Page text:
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1/12/09

Death of a Classmate - John William Sellers

By Byington sent this in:

Obituary: John William Sellers commanded destroyers for Navy


By TERRY LEE GOODRICH
tgoodrich@star-telegram.com
ARLINGTON — John William Sellers downplayed his distinguished military career as a Navy captain, declaring that he was "just a dumb ship driver."
In reality, Mr. Sellers commanded destroyers during nine tours of duty before and after the Vietnam War. He earned many medals, including the Legion of Merit, and some of his papers, including one on anti-submarine warfare, were used as military training manuals.

At 8 years old, he already had his career plan. He took quill pen in hand and wrote a letter to his mother on the back of an envelope, telling her his intention to enter the Naval Academy, said Mr. Sellers’ older son, Clay Sellers of San Diego.

On board ship, some called him "the hanging judge," said his daughter, Lynne Ann Sellers of Arlington. "He was fair, but if you were wrong, you paid the consequences," she said.

On the flip side, "everybody said the same thing: that he was the biggest-hearted grumpy old man," said Mr. Sellers’ younger son, Andy Sellers, a Tarrant County print shop employee who lives near Burleson

Mr. Sellers died at a Fort Worth hospital Tuesday of a heart attack after cancer. He was 76.

Mr. Sellers was born April 29, 1932, in Terre Haute, Ind. He graduated from Garfield High School in Terre Haute, where he was captain of the football team, said his wife, Jeanie Sellers.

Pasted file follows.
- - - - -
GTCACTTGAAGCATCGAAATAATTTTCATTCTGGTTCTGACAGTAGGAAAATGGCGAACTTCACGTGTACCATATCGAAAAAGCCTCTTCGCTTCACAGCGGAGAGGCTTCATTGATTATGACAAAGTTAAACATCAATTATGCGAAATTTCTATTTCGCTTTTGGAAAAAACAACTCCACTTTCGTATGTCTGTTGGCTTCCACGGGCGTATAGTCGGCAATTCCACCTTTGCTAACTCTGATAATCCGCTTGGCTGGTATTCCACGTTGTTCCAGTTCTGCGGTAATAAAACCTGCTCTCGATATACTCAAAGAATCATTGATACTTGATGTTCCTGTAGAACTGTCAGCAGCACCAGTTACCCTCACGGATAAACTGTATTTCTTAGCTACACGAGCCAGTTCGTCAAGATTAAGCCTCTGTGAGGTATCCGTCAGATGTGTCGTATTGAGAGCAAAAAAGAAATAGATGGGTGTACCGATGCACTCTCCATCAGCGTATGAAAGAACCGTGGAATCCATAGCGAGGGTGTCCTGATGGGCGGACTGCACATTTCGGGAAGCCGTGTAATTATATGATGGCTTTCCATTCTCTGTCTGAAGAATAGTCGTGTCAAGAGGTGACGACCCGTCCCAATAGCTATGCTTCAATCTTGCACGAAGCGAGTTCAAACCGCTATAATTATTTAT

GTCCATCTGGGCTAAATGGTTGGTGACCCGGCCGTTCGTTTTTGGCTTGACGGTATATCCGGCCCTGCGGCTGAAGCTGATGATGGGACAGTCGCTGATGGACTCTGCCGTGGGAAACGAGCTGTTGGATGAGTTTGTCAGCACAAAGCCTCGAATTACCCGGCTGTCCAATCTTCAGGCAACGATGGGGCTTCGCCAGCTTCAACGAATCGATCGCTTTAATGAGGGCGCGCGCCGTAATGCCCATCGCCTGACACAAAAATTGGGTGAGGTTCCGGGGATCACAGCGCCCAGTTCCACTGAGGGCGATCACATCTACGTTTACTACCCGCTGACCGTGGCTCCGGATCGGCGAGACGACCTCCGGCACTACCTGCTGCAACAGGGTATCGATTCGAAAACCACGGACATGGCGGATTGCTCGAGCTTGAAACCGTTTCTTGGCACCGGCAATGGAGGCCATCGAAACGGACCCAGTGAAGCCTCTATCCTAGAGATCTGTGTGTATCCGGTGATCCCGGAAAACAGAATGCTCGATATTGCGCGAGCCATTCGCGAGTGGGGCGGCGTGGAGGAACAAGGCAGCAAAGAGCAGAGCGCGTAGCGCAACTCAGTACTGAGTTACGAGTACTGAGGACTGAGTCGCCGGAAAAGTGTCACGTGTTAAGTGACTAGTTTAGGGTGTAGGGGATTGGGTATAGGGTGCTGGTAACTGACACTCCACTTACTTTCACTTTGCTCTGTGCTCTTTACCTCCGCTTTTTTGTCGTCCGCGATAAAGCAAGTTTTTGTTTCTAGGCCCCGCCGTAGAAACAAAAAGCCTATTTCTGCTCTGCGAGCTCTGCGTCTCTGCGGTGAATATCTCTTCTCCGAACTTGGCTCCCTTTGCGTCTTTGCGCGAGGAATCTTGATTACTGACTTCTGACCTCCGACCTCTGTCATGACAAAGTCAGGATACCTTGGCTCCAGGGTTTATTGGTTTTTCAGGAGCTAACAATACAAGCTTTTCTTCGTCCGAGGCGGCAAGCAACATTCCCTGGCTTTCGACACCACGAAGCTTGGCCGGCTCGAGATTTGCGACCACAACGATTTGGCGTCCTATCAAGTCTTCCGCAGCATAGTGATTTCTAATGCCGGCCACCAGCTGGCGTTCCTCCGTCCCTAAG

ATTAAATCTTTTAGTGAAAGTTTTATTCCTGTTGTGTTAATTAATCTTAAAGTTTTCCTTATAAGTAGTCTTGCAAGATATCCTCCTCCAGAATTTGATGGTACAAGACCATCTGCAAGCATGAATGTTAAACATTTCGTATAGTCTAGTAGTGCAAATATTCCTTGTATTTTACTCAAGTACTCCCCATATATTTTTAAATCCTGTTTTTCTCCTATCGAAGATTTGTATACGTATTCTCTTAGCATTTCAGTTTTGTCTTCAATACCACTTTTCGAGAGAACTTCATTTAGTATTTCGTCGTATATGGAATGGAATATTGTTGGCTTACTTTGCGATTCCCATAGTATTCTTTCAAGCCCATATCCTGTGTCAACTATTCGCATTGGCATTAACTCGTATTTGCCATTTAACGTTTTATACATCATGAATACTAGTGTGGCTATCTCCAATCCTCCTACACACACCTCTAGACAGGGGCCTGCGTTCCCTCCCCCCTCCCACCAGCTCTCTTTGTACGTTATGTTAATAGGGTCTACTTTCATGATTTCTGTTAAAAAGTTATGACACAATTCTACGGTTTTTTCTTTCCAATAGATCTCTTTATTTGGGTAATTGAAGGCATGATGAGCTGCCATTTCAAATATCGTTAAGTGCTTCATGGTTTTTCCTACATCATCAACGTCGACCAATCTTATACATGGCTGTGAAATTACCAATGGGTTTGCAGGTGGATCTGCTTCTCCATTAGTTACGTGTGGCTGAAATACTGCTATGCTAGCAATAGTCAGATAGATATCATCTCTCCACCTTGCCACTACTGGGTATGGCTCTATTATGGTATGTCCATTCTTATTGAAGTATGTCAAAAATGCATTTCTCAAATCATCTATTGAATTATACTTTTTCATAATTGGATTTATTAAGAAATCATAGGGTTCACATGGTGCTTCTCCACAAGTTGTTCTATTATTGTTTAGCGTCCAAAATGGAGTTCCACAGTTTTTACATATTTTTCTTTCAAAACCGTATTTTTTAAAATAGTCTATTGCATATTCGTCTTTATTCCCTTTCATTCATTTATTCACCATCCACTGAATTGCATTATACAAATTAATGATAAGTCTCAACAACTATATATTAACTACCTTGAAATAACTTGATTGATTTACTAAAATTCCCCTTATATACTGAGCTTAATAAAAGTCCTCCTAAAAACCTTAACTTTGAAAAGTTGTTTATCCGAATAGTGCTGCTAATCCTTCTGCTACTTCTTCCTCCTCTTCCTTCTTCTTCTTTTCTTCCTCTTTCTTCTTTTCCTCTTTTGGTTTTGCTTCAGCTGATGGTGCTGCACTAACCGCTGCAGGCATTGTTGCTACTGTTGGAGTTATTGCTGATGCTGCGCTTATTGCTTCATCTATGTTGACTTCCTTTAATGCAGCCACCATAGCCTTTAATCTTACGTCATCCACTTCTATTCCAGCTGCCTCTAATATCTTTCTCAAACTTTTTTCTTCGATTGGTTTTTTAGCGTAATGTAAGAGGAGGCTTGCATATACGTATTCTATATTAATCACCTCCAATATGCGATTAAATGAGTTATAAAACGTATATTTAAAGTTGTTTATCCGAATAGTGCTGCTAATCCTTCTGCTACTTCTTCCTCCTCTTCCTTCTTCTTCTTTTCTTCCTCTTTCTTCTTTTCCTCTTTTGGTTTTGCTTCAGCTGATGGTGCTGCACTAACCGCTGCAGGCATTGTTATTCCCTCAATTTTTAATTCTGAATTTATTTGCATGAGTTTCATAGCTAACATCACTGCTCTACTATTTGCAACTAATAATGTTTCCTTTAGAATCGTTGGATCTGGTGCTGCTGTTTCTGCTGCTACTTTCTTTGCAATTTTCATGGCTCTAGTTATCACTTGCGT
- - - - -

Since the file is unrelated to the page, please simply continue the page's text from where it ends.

Mr. Sellers graduated from the Naval Academy in Annapolis, Md., in 1954. He earned two master’s degrees: one in U.S. marine affairs from the University of Rhode Island and one in management and strategy from the U.S. Naval War College in Newport, R.I. He also attended the Navy Nuclear Power Training School in Idaho Falls, Idaho.

After he graduated from the academy, he married Kae Howard on Nov. 13, 1954. They were married 43 years, until Mrs. Sellers died of pancreatic cancer in 1997. They had three children.

Lynne Ann Sellers said her father gave "great hugs" and had a droll sense of humor.

"I brought home a date named Sam in high school," she said. "My father backed him into the door of the coat closet and said, 'Would you like a punch in the nose?’ Sam said, 'No, sir.’ My dad said 'OK’ and walked into the kitchen."

Mr. Sellers was introduced to his second wife by son Andy Sellers, who was her friend and former neighbor.

"I thought he [Mr. Sellers] was quiet," said Jeanie Sellers, formerly Jeanie McNeill. "I was wrong."

They were married April 1, 2000.Mr. Sellers had a resounding bass voice and performed with barbershop quartets. He also sang with the Naval Academy Choir at the National Cathedral in Washington, D.C."My father was the finest man, with a wry sense of humor, and was very giving," said Clay Sellers, a retired Navy commander. "I couldn’t have had a better role model."

His father retired in 1984, performing his last military act at a retirement ceremony in Grand Prairie, when he promoted Clay Sellers to lieutenant junior grade.

After retiring, Mr. Sellers taught math, science and economics for 11 years in a former performing arts high school in Fort Worth.

He was "a bulwark" in the choir at St. Barnabas United Methodist Church in Arlington and a member of Stephen Ministry, a laity outreach, Mrs. Sellers said. In his spare time, he did woodworking and handpainted 103 buildings to make a village.

Military discipline aside, "he would sit and watch Extreme Makover with a box of Kleenex beside him," Jeanie Sellers said. "He was very soft-hearted."

Survivors include his wife, Jeanie Sellers; his children, Lynne Ann Sellers, Clay Sellers and Andrew Sellers; stepchildren, Brian McNeill and Heather McNeill; 10 grandchildren; and eight great-grandchildren.

Memorial service 3 p.m. Saturday at St. Barnabas Methodist Church, 5011 W. Pleasant Ridge Road, Arlington.
Memorials: Donations may be made to the Good Samaritan Fund in care of St. Barnabas Methodist Church.

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